Silver Circles: Jamie Roitman

Jamie Roitman; Silver Circle Award Winner

Jamie Roitman, associate professor, psychology. Photo: Jenny Fontaine

Since 1966, the Silver Circle Award has been presented to some of UIC’s best teachers. Winners, who are honored at their college commencements, receive $500 and their names join a long list of distinguished colleagues. But what makes the award especially meaningful is its selection committee: the graduating seniors.

Silver Circles: 1
Years at UIC: 11

What does it mean to win this award from the graduating seniors?

It’s a real honor. One of the things that makes UIC unique and impressive is our undergraduates. I really enjoy talking to students as they’re figuring out their career, and life, paths. Students here tend to be very engaged with their communities outside of campus.

What do you teach?

I teach “Cognitive Neuroscience” and its lab course for undergrads, and a graduate seminar in “Advanced Cognitive Neuroscience.”

How do you engage students in your courses?

My lab course is very hands on — the students become experts in running experiments to measure behavior and brain activity. They conduct all of the studies themselves — both as experimenter and subject — which is far more instructive than anything I could tell them from a podium. In a larger lecture format, I try to help students see the connections between what we’re learning and their lives.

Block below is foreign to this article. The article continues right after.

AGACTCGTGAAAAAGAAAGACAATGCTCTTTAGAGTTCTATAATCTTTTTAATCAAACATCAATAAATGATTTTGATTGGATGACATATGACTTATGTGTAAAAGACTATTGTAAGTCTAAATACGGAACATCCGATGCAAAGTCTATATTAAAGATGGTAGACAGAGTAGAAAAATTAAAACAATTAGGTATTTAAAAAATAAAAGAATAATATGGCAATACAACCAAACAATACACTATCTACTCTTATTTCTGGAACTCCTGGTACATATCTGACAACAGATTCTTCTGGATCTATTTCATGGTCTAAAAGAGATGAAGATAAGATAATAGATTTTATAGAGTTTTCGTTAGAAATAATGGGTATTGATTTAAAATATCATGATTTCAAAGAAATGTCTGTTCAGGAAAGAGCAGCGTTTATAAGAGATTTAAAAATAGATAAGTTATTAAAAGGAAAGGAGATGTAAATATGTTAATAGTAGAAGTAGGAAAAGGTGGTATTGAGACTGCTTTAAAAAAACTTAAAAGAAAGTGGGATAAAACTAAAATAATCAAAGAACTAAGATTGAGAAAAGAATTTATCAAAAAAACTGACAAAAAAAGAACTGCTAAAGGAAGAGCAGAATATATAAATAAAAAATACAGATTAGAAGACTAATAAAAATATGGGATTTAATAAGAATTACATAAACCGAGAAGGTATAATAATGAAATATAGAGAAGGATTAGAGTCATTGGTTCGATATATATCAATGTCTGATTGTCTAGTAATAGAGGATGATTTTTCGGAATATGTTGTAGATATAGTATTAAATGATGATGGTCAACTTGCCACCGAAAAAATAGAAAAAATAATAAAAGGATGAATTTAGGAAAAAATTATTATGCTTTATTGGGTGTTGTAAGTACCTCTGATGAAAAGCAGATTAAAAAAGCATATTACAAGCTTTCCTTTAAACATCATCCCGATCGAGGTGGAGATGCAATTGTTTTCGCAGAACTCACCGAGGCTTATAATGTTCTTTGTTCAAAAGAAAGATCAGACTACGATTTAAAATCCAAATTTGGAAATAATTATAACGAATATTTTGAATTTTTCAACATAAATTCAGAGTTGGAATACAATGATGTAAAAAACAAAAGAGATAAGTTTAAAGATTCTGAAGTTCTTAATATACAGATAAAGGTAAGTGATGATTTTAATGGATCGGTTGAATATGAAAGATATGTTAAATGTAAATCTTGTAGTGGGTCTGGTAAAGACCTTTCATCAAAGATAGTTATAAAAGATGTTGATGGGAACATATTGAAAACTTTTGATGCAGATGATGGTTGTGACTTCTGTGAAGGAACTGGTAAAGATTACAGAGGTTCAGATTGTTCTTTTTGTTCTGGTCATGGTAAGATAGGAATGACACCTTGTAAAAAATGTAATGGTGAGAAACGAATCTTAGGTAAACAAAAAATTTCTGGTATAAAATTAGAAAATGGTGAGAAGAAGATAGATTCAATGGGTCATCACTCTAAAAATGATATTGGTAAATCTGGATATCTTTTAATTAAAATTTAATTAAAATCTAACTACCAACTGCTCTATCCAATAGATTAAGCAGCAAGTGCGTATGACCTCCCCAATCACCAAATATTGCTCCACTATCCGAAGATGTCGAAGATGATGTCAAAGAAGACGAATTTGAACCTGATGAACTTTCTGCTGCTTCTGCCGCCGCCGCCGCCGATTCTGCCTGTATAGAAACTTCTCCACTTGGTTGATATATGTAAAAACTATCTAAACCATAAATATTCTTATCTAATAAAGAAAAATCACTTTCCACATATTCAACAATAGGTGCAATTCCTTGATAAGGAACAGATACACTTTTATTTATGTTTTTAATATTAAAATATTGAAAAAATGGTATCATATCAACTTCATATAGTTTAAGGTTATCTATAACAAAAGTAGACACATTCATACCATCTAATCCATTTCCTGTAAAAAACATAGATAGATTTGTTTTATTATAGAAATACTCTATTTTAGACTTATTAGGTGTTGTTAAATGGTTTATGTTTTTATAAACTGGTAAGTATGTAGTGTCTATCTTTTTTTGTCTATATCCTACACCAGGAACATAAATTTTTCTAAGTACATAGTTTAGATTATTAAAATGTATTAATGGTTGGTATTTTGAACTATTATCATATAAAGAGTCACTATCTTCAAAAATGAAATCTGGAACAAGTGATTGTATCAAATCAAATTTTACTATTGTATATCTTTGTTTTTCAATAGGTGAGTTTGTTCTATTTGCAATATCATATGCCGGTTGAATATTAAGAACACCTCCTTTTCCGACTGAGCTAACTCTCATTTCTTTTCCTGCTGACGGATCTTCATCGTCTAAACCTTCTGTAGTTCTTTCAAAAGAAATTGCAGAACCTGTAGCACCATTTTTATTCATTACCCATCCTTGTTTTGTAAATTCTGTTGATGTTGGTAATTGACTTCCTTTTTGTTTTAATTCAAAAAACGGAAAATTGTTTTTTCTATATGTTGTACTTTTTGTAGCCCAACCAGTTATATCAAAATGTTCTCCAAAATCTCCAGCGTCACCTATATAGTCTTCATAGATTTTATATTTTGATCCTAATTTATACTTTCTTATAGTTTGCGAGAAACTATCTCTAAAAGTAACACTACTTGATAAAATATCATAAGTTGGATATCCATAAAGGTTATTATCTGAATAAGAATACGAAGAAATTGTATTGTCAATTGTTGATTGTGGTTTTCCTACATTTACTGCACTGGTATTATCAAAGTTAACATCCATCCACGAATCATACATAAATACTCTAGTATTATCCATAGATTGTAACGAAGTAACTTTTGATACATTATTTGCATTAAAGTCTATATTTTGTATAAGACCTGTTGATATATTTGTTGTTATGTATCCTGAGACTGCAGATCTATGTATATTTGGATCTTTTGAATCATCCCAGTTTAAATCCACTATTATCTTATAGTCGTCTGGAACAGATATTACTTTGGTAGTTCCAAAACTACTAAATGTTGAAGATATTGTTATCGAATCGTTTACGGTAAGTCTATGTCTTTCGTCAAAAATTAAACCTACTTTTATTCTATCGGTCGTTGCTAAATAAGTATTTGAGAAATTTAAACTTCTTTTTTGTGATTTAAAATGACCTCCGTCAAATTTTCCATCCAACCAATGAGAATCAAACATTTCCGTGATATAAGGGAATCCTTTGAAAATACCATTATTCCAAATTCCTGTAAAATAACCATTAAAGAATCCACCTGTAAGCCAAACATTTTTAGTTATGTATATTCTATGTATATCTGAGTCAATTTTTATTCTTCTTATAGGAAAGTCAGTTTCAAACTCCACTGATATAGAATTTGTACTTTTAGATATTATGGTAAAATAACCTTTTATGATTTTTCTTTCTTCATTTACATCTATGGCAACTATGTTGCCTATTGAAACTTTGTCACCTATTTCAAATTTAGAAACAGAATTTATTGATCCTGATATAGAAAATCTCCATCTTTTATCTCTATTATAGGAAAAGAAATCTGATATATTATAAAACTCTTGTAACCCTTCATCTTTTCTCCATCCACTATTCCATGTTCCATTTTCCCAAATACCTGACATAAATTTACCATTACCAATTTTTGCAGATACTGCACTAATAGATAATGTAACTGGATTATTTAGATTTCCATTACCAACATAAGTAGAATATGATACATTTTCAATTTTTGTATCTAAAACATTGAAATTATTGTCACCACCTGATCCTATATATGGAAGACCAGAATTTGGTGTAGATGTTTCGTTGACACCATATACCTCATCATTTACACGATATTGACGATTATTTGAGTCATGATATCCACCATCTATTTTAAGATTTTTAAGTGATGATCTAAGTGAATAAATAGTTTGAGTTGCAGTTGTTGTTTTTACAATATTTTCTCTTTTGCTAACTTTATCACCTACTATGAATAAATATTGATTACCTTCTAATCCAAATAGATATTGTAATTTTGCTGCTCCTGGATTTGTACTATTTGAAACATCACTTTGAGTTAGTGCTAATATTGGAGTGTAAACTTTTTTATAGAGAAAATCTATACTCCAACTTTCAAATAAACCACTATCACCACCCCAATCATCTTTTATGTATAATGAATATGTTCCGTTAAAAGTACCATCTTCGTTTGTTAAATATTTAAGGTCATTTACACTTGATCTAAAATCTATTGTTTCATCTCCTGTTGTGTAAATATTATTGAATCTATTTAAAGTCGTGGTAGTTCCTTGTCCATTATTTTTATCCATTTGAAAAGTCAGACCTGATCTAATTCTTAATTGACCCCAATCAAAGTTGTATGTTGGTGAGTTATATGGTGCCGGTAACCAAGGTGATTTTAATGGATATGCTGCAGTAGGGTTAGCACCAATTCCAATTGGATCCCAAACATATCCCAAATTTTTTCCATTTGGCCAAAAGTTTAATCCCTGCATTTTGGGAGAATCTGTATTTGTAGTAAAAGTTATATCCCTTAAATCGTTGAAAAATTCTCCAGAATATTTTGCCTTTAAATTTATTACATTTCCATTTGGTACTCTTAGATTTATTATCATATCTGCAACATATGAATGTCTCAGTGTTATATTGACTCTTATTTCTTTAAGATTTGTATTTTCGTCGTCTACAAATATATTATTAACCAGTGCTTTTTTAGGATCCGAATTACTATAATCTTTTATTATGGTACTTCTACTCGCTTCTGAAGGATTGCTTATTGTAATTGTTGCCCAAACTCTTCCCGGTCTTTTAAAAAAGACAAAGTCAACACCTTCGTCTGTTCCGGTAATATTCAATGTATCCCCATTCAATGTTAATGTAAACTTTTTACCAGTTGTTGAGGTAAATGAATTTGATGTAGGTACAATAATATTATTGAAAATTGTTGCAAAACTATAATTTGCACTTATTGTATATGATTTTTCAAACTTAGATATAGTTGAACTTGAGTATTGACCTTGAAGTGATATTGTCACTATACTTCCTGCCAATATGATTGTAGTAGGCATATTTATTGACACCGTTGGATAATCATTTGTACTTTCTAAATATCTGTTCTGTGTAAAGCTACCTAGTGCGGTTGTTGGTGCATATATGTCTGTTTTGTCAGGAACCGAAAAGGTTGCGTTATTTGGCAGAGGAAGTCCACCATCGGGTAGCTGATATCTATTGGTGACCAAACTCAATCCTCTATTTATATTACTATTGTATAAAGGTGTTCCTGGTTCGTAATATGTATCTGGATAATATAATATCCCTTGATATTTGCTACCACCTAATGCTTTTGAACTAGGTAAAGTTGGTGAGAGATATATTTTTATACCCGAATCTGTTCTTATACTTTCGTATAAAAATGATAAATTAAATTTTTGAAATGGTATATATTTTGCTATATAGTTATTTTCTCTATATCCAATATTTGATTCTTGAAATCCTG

What are your research interests?

I am mainly interested in understanding the neural circuits that guide our choices. The prefrontal cortex plays an important role in how we make decisions and is interesting because it doesn’t fully mature until early adulthood. This means the very time that people often start using drugs and alcohol coincides with the period that they can do serious harm for adaptive decision-making in the long term.

What is your advice to graduating students?

Keep an open mind to find the problems you truly care most about. Ultimately, you will be more successful if you wake up every day excited about the work you are going to do. Also, turn off devices so you can engage with real people, and don’t sacrifice sleep.

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